Being a Christian in a heavy metal band

  • Question from TR, USA

    I listen to a lot of metal and hardcore music. I’m in a metal band with a couple of my friends. They aren’t the most religious people in the world, but they’re decent people. They don’t drink, smoke, or do drugs. I’m an all around music guy. I’ve been playing piano for 10 years now, I love classical music, and I love jazz etc. I’ve been singing at church since I was 8. But I would like to ask, is it ok for me to play metal? Is there anything saying that listening to metal with a bad message is a sin or whatever? Since my lead singer in the band isn’t very religious he doesn’t care as much about writing lyrics that may be a little edgy. But since I am not writing that, does that make me a bad person? I love playing metal, and I enjoy playing shows and I do not want to quit the band that I’ve developed a personal relationship with. Does God care since I am basically a very good person on the inside? There’s a quote by St. Paul saying something along the lines of “Whether you drink or whether you eat, whatever you do, do it for God’s glory.” I’m not necessarily doing that with metal, but I’m not going to let my singer say “God is bad Satan 666” or whatever the stereotypical thing is. So what I am asking is if you would give me something close to a general Christian standpoint on metal music etc. Please help me out, as you see I am very concerned.

    There are of course many Christians with very firm opinions that metal (or any rock or pop music) is Satanic in influence and will place the listener’s soul in mortal danger. However, it should be pointed out that many of the scare stories perpetuated in contemporary Christian culture, including ‘backmasked’ Satanist messages hidden on records, or that rock and roll borrows rhythms from pagan or animist religions, are little more than urban legends. Often it appears that personal preference for particular types of music leads to certain sounds being labelled as ‘Satanic’.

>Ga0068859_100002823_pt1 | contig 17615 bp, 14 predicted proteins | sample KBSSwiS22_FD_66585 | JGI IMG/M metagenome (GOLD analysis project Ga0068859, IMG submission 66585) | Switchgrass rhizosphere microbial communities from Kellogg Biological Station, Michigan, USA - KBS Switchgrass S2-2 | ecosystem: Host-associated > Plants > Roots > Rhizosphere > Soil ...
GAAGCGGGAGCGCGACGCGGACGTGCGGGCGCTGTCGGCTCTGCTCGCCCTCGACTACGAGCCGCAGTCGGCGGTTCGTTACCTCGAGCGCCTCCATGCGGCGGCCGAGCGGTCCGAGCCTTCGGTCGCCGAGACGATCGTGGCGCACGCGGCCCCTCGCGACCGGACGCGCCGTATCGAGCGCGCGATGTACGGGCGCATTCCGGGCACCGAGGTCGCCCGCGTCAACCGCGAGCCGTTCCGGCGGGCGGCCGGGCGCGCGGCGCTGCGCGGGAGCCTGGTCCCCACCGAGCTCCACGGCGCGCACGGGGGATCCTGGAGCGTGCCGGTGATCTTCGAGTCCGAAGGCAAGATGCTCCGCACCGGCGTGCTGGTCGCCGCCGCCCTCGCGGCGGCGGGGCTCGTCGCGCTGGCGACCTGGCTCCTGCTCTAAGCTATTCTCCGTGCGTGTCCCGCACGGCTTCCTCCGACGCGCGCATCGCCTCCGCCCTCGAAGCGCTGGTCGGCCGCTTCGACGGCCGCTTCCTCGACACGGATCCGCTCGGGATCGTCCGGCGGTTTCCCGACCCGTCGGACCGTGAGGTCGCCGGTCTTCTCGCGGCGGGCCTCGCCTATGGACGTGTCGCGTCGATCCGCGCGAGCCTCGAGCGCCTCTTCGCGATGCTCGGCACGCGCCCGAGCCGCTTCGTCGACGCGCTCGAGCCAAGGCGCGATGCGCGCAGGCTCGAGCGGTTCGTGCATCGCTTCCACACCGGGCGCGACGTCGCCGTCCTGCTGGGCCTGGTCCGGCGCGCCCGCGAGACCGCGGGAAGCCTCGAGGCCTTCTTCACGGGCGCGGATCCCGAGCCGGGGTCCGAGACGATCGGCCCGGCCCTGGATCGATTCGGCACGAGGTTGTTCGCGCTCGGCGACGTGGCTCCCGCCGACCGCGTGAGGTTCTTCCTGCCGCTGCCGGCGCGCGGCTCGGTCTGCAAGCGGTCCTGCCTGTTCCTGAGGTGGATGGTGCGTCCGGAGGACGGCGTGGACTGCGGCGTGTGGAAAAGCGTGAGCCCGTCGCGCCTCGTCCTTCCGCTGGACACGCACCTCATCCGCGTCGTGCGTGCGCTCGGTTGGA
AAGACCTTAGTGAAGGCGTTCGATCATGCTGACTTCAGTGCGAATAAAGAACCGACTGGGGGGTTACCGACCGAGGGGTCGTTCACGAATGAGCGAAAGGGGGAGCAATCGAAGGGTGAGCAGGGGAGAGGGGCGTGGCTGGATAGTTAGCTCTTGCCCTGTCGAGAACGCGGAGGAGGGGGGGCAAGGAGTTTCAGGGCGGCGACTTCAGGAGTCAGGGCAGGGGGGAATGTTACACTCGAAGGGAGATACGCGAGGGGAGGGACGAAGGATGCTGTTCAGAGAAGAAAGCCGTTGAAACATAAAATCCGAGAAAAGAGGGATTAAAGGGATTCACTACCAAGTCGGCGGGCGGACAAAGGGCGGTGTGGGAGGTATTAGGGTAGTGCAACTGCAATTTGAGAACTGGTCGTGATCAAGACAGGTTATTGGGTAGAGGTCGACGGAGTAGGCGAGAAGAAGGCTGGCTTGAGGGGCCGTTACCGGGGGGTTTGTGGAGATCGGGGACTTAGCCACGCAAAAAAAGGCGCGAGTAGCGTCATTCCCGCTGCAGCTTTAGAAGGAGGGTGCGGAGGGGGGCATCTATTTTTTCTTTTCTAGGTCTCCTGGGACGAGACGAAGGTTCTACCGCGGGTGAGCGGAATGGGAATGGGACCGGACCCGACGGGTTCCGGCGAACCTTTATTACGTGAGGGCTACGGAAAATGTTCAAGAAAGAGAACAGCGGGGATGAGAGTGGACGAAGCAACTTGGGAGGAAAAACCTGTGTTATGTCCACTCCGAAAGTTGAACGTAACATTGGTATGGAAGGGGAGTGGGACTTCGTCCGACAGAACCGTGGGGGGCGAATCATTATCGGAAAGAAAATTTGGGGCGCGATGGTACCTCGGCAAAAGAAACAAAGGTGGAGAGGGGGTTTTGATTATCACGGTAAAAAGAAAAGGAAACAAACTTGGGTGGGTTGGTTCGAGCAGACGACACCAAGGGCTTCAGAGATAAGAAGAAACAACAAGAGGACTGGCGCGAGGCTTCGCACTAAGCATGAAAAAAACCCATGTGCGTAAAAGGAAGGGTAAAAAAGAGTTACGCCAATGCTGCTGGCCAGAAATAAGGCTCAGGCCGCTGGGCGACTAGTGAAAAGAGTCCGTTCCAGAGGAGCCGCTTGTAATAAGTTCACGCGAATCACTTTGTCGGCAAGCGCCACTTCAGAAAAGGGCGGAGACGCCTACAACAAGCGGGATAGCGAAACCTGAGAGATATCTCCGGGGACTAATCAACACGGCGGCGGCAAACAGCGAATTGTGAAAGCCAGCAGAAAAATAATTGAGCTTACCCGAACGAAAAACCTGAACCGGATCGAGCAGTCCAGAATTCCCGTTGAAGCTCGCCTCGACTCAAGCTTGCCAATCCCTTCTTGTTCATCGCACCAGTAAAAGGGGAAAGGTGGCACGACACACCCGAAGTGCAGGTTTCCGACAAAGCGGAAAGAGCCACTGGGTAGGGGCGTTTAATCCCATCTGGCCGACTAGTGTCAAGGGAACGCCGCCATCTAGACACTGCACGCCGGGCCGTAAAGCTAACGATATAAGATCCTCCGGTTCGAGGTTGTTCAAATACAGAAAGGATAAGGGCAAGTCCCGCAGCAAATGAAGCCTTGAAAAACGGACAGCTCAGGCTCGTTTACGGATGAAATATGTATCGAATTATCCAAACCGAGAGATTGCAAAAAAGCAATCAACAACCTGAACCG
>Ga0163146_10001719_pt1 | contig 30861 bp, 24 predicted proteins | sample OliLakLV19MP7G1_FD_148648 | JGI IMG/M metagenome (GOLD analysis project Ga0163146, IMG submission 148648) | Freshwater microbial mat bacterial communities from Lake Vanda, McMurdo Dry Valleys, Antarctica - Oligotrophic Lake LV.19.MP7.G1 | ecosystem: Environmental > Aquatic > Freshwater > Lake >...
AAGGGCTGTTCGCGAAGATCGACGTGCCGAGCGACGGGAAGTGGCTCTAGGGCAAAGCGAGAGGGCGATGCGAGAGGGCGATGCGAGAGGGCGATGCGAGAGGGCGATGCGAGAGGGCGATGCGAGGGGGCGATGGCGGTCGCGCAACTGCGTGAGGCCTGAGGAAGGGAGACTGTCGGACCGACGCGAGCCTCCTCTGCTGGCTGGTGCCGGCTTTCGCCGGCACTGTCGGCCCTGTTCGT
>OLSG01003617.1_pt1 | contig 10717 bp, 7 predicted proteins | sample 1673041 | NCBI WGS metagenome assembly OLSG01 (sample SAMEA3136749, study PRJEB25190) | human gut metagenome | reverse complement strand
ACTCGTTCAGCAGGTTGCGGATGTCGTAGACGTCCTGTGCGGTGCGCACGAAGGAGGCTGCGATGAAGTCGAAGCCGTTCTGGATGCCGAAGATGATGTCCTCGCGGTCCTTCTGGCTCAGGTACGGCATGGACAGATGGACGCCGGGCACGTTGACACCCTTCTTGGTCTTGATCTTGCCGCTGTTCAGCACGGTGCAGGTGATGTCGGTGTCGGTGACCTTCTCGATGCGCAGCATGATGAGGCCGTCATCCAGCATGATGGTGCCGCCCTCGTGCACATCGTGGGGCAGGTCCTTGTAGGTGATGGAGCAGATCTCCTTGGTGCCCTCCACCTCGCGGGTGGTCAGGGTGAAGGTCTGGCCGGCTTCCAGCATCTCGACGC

However, there are genuine reasons for Christians to be concerned about some of the imagery and language used in modern music, not just metal. Sexual immorality, violence and nihilism are present in most types of music. Listening to these sentiments seems to go against the instruction of the apostle Paul to the Philippians that: “Whatever is true, whatever is noble, whatever is right, whatever is pure, whatever is lovely, whatever is admirable – if anything is excellent or praiseworthy – think about these things.” (Philippians chapter 4, verse 8)

    However, it is still possible to admire the instrumentalist’s skill, lyrical deftness, or the overall musical ability of musicians who would not define themselves as Christian. Music itself is a neutral thing; the only way it is morally ‘bad’ is if it is used to convey negative emotions. In that way ‘music’ becomes the means by which sin is promoted and transmitted, but only because it has been ‘charged’ that way by the musician. In itself it is not inherently evil.

    In this situation, however, being part of a group that is promoting a particular world-view does make a Christian accountable. One of the main thrusts of Christianity is that it insists that human beings are responsible for their actions. So by being a member of an ‘edgy’ metal band there is in some sense a shared responsibility for that ‘edginess’ regardless of how involved a member is in the songwriting process. It is perfectly possible that any unease felt by a Christian in that situation was the prompting of the Holy Spirit, activating their conscience about their involvement.

    However, Christians are called to live as ‘salt and light’ in the world (see Matthew chapter 5, verses 13-16), with the idea that like salt they are spread throughout the world to bring flavour, cleansing or healing. (Salt in New Testament times was frequently used for medicinal and cleansing purposes, as well as for preserving and flavouring food.) There is no doubt that being friends with non-Christian metallers may be challenging for Christians, but it does provide an opportunity for reaching a hard-to-reach sub-culture with the good news of Jesus Christ. Living out faith in such a circle of friends may cause tension, but it may also provide the perfect arena for a Christian to glorify God through a positive use of musical giftings.

    Thanks for your question TR.

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